Searching for the Upcoming Stock Market Winners

    by John Bajkowski

    Searching For The Upcoming Stock Market Winners Splash image

    In September 1989 the AAII Journal published an article by Marc Reinganum, titled “Investment Characteristics of Stock Market Winners.” The article revealed characteristics that were common to 222 stocks highlighted as winners prior to their rise to super-stock status. These types of examinations can be noteworthy if they help to establish financial relationships likely to hold true over time.

    Reinganum developed nine trading rules to identify these winners and found that the use of these rules or screening criteria produced returns that were significantly higher than the market. While the group passing the filter was slightly more risky than the market, the additional risk did not account for the extraordinary returns of the winners. The rules lay down the maximum price to pay for a stock, minimum levels of profitability and growth, and price momentum targets.

    A slightly modified set of the rules has been programmed into Stock Investor Pro—AAII’s fundamental stock screening program and research database.

    The screening criteria are:

    • The price-to-book ratio (price per share divided by owner’s equity per share) is less than or equal to 1.5;

    • Earnings per share from continuing operations for each of the last two fiscal quarters (Q1 and Q2) are greater than the earnings per share from continuing operations for the same quarter one year prior (Q5 and Q6);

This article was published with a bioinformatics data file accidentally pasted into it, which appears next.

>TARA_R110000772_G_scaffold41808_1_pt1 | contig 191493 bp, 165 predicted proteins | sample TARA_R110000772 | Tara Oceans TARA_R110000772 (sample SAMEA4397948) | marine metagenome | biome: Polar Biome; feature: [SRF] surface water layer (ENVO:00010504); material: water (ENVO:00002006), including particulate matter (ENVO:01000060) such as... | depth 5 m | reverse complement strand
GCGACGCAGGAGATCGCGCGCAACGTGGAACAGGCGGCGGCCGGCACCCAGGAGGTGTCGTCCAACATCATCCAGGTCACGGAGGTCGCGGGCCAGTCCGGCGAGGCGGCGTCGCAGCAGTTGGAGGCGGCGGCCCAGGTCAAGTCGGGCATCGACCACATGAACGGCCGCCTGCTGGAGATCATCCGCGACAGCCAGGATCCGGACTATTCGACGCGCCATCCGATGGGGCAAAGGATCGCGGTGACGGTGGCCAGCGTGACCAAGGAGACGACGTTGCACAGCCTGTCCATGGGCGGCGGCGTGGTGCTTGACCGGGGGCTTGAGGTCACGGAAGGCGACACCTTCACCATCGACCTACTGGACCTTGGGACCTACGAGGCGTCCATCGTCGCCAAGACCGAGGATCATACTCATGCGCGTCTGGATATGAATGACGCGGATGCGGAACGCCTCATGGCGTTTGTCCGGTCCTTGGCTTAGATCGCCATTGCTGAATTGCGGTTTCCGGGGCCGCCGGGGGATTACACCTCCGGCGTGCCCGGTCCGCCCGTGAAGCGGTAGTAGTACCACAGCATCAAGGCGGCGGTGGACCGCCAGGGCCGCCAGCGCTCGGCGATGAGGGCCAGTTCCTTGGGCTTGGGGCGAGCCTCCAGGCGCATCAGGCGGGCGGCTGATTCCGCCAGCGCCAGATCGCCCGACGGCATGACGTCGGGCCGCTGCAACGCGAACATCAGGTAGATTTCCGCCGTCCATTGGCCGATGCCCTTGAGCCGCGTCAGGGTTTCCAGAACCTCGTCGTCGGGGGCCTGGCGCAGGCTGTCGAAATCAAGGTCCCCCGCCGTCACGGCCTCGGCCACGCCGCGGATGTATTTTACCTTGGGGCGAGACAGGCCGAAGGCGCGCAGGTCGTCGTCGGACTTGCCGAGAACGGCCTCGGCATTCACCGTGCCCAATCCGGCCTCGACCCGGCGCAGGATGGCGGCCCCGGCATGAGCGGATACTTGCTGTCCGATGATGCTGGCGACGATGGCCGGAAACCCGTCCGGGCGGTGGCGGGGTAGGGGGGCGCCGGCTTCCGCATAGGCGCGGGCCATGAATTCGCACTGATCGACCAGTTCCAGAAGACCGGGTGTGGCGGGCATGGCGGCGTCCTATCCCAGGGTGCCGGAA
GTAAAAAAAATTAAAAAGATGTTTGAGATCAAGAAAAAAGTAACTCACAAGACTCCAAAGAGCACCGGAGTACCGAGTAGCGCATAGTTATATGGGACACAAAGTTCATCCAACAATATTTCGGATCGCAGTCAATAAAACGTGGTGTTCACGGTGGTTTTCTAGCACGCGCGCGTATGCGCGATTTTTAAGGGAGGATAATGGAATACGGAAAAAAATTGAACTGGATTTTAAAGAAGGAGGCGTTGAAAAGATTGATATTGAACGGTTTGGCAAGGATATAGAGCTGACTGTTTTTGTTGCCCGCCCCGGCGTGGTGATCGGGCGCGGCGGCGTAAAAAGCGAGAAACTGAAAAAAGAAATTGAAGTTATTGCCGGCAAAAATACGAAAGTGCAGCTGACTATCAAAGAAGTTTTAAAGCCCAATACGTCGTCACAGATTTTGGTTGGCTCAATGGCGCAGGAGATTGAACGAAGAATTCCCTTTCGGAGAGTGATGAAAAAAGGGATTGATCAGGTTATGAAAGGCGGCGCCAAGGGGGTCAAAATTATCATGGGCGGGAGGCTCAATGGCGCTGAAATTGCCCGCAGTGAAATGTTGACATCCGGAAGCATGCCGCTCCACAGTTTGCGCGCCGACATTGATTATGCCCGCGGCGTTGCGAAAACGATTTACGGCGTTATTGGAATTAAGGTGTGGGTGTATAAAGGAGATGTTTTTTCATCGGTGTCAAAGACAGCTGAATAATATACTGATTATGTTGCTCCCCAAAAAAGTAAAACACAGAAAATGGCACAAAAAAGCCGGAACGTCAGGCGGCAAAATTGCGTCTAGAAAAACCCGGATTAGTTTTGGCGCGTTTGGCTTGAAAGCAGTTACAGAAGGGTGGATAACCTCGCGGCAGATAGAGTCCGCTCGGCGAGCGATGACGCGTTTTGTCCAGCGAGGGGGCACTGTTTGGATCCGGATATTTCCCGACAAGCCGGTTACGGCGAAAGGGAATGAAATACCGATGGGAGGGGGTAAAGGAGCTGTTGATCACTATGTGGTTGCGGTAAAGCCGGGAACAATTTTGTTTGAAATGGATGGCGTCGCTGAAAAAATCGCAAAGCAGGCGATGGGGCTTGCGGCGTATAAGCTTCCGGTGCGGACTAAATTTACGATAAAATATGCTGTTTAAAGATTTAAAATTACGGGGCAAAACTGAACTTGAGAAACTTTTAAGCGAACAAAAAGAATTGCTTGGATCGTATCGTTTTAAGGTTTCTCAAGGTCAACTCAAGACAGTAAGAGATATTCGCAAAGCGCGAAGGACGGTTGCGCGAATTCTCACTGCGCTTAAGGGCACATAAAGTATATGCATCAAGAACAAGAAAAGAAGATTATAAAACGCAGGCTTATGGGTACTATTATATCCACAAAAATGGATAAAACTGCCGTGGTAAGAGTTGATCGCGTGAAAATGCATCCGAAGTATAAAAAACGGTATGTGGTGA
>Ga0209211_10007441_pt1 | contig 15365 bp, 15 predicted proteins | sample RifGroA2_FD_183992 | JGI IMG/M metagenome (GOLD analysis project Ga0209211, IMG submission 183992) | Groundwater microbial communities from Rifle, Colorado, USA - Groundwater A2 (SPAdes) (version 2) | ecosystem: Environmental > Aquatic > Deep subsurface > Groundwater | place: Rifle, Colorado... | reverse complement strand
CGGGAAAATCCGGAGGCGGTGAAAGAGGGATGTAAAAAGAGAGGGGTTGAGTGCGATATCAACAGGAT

• Same-quarter growth in earnings per share from continuing operations from Q5 to Q1 is greater than the same-quarter growth in earnings per share from continuing operations from Q6 to Q2;

    • The five-year growth rate in earnings per share from continuing operations is greater than zero;

    • The pretax profit margin (pretax net income divided by sales) for the last 12 months is positive;

    • The weighted relative strength for the last four quarters ranks in the top 70% of the entire database (percent rank greater than or equal to 70);

    • The current stock price is within 15% of the highest price at which the stock has traded over the last two years; and

    • The average number of shares outstanding for the last fiscal quarter (Q1) is no greater than 20 million.
    The companies passing the screen, along with a simple hypothetical portfolio, have been reported and tracked on for over five years.

    Figure 1.
    Stock Market Winners
    Screen Performance

    As revealed in Figure 1, the screen has produced results that surpass the performance of both small- and large-capitalization companies over the period of the study. The strategy showed a 12.0% loss in 1998, but positive returns for each of the subsequent years. The cumulative gain for the strategy is 202.4%, compared to a total gain of 12.4% for the large-cap S&P 500 index and 24.2% for the S&P SmallCap 600.

    Performance vs. Benchmarks
    Return (%)
      Cumulative Best
    2002 2001 2000 1999 1998
    Stock Market Winners 202.4 17.5 -16.7 18.3 32.1 41.6 27.6 21.7 -12.0
    S&P 500 12.4 9.8 -14.5 10.4 -22.1 -7.6 -9.1 21.0 28.6
    S&P MidCap 400 51.3 12.1 -18.6 10.9 -14.5 -0.6 17.5 14.7 19.1
    S&P SmallCap 600 24.2 13.4 -19.3 10.1 -14.6 6.5 11.8 12.4 -1.3
    All Exchange-Listed Stocks 60.6 23.9 -20.2 24.4 -13.3 21.2 -14.2 35.1 5.9